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Get your shirts ironed, there is plenty of work to be done

We know there's a recession and we know there's huge economic uncertainty in the future, yet we remain really busy. So what's the catch, asks NCE editor Antony Oliver?

As US defence secretary Donald Rumsfeld once famously observed: "we know there are known knowns; there are things we know we know. We also know there are known unknowns; that is to say we know there are some things we do not know. But there are also unknown unknowns -- the ones we don't know we don't know".
It is a great quote and one that former Tory transport minister Steve Norris reminded me of this week just before he addressed a breakfast meeting at Civils this week.
In many ways it sums up why we are hearing such worryingly confused messages coming out of the industry right now. Wandering around the show at Earls Court this week, everyone knows that there is a recession; everyone knows that there is uncertainty over the future; but they also fear the "unknown unknowns" - what might yet be around the corner.
Norris, a Transport for London Board member, was of course, typically bullish in his assessment of the current market - not least the go-ahead for projects such as Crossrail and Thameslink (see page 6).
With Gordon Brown committed to borrowing for long term investment (as opposed to short term spending) Norris stated that "this is one of the most exciting times to be a civil engineer in London". Now, he added, was the moment to concentrate on delivering the deliverable projects.
It was a message shared by Nick Raynsford MP while also speaking at Civils. Now, he said, is the time to invest carefully - "throwing money at the problem is not the answer: but targeted investment is".
He pointed to the successful launch this week of the new All Party Parliamentary Infrastructure group and to the forthcoming consultation on the role of chief construction officer as evidence that at last government was recognising the value of infrastructure to the whole UK economy.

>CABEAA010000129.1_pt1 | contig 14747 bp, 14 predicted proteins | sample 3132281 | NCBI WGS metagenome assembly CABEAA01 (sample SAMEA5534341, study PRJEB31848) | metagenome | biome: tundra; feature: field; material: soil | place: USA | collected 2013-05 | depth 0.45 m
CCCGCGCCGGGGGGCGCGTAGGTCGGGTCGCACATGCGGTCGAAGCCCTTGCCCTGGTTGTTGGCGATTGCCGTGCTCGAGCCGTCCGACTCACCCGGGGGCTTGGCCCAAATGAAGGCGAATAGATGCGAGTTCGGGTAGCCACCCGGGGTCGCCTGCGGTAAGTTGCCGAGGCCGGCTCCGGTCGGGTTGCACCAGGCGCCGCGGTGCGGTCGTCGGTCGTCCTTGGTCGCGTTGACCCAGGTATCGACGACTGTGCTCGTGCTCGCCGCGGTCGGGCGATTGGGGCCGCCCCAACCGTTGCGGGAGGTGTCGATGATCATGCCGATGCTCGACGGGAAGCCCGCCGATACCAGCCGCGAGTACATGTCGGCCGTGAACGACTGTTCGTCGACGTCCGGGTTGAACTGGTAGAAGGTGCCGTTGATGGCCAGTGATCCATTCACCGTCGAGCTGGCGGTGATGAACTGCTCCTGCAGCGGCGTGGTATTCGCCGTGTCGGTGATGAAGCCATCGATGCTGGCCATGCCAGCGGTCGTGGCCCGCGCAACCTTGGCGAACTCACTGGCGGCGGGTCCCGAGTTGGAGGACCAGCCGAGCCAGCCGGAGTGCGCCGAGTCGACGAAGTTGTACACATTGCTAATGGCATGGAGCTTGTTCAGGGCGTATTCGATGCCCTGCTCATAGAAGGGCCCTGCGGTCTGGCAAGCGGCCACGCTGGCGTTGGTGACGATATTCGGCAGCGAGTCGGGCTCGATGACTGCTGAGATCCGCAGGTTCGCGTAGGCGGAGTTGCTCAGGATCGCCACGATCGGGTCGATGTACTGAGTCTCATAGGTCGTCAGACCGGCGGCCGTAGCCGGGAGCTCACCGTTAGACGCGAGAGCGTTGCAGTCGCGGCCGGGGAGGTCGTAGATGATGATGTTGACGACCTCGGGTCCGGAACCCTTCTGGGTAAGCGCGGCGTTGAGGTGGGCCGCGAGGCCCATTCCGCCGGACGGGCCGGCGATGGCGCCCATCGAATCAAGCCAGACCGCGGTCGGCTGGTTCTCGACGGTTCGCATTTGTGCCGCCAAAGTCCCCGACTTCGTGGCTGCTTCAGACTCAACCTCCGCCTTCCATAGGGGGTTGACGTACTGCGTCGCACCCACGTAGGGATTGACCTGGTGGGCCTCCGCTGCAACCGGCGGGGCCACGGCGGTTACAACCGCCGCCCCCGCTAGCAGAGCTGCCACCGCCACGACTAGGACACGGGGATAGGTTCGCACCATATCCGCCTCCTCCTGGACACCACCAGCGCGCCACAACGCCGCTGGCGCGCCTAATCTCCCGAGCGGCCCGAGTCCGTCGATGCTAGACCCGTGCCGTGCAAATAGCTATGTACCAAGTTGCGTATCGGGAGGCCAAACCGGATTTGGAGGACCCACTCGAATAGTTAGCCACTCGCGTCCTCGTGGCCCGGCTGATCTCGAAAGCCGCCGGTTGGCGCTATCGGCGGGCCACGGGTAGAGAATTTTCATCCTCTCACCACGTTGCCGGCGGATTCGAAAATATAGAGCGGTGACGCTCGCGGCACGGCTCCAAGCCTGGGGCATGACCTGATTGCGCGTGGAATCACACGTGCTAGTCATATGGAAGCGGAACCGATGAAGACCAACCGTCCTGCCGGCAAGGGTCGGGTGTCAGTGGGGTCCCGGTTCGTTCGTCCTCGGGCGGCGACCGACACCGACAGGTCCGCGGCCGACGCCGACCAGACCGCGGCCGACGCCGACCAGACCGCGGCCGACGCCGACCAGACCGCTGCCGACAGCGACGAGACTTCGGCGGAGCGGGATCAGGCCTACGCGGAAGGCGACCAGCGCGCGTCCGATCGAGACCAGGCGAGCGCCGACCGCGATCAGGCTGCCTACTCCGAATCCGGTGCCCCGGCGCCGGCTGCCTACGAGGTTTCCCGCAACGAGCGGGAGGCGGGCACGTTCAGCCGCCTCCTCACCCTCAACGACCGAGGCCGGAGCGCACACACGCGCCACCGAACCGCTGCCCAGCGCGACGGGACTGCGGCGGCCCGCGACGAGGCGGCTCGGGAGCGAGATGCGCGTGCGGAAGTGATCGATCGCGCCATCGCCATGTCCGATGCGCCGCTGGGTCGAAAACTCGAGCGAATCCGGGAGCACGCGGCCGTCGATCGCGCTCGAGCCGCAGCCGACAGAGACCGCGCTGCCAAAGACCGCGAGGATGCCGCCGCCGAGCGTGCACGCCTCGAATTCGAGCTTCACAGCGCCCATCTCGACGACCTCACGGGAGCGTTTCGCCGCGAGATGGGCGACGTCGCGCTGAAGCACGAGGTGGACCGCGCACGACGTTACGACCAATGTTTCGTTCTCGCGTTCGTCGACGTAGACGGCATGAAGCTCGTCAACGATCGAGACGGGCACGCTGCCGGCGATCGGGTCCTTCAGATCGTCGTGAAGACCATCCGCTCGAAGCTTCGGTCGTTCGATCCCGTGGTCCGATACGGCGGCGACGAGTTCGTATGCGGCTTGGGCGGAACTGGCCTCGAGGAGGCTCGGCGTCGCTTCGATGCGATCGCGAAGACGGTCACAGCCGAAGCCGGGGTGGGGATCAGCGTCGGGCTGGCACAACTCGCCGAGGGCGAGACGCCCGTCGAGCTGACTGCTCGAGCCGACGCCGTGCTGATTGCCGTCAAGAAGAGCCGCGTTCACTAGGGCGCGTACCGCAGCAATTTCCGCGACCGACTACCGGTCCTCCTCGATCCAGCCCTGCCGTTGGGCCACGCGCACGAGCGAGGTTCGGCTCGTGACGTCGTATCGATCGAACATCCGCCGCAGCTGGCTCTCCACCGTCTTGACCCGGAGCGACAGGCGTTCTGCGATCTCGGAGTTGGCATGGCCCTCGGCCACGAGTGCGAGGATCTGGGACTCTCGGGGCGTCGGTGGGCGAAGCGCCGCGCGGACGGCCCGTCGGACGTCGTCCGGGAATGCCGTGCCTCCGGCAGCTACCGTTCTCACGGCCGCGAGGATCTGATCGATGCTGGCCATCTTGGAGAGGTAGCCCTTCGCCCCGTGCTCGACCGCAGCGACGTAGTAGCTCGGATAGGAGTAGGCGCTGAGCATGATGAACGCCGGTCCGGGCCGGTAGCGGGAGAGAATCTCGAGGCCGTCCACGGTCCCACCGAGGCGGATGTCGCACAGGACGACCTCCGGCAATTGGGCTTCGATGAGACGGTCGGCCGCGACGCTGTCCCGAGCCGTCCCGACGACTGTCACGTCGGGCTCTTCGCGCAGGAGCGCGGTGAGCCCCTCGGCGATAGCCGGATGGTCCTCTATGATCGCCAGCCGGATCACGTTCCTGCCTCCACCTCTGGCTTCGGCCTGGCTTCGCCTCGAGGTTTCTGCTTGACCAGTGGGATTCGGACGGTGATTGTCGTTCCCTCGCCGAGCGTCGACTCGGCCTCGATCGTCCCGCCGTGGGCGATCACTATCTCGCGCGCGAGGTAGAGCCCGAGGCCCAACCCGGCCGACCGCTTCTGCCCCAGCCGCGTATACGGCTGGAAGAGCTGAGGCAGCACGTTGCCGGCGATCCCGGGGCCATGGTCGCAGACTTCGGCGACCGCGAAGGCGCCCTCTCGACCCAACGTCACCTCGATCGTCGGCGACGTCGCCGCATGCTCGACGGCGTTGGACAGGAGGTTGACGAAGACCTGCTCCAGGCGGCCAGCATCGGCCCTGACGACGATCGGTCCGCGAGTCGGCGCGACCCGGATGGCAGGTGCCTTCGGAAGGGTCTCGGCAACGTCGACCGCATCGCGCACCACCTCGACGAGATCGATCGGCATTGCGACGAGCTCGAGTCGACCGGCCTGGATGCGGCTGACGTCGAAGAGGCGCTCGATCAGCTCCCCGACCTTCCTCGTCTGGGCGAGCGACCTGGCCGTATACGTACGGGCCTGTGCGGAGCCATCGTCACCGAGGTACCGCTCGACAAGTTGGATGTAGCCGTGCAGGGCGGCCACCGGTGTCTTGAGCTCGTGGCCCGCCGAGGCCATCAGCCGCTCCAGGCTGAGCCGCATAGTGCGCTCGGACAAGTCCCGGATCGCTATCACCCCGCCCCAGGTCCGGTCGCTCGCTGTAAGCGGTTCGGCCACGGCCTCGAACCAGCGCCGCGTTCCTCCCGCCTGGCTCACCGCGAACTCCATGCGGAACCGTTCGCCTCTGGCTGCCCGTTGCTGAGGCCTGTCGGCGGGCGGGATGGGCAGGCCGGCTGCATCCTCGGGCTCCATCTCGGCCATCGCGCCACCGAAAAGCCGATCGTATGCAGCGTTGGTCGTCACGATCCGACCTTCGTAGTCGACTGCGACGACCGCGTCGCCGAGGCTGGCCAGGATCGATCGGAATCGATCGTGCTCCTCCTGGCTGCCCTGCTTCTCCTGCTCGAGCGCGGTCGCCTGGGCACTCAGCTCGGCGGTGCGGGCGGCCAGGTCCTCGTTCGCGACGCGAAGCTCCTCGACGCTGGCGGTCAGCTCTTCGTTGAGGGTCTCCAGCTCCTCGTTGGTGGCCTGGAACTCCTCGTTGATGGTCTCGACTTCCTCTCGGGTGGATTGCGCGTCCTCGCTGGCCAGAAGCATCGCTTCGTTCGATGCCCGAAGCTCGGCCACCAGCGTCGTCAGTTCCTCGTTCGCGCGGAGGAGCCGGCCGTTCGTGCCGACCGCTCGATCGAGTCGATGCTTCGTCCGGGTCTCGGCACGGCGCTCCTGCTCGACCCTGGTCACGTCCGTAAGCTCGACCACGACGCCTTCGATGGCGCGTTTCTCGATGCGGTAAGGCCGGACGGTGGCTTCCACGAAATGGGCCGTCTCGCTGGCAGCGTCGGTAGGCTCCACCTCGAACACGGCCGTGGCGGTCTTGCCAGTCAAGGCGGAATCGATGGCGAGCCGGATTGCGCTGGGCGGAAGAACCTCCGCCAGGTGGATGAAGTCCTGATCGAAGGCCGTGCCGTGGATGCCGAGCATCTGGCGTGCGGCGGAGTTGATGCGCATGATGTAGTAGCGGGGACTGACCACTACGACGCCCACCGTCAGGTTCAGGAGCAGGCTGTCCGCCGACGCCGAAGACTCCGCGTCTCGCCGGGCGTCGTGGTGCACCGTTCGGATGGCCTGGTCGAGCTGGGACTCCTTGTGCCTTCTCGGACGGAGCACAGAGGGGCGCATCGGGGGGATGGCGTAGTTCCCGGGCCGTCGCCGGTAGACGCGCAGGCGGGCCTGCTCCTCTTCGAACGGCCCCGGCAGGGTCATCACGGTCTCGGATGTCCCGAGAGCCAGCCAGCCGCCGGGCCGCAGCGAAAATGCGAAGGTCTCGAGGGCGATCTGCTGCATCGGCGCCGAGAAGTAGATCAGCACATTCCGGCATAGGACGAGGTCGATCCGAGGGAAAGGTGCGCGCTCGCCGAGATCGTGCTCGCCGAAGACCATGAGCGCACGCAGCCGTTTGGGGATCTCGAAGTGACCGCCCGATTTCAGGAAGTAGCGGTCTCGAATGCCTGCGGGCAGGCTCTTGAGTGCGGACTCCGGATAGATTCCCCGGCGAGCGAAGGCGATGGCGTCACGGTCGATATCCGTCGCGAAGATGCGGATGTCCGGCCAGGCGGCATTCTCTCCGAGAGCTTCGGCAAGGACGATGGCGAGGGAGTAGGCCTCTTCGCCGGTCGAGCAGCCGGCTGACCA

Because it's not just about London. We also heard from Sir Howard Bernstein and Sir Richard Leese from Manchester City Council this week. Despite the clear property downturn, they spoke positively of the state of the market in Manchester and the city's ability to deliver £3bn in public transport investment.
Which leaves us with the strange brand of "pessimistic optimism" among civil engineers - people seems to be saying "the world's in recession; we are all busy; what's the catch?"
As Rumsfeld might muse, what exactly are the known knowns and what are the unknown unknowns?
Am I overly optimistic to keep saying that there are some great opportunities for the industry to get stuck in to? Am I overly optimistic to believe that, provided it is efficient and effective, the civil engineering market really can ride out the down turn?
Perhaps. But then again, to borrow another line from Steve Norris: "The definition of an optimist is a banker that irons five shirts on a Sunday night."
And I love the smell of a freshly ironed shirt on a Sunday!

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